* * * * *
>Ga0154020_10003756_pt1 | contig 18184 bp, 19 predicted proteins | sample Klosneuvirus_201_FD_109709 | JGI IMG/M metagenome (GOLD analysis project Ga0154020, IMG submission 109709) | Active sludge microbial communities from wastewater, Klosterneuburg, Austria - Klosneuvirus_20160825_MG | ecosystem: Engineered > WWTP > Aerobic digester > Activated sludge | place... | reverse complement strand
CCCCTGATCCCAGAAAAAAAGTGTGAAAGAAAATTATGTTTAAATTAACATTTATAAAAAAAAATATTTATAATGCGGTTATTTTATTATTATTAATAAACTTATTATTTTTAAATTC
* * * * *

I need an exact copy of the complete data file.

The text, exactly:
>Ga0154020_10003756_pt1 | contig 18184 bp, 19 predicted proteins | sample Klosneuvirus_201_FD_109709 | JGI IMG/M metagenome (GOLD analysis project Ga0154020, IMG submission 109709) | Active sludge microbial communities from wastewater, Klosterneuburg, Austria - Klosneuvirus_20160825_MG | ecosystem: Engineered > WWTP > Aerobic digester > Activated sludge | place... | reverse complement strand
CCCCTGATCCCAGAAAAAAAGTGTGAAAGAAAATTATGTTTAAATTAACATTTATAAAAAAAAATATTTATAATGCGGTTATTTTATTATTATTAATAAACTTATTATTTTTAAATTC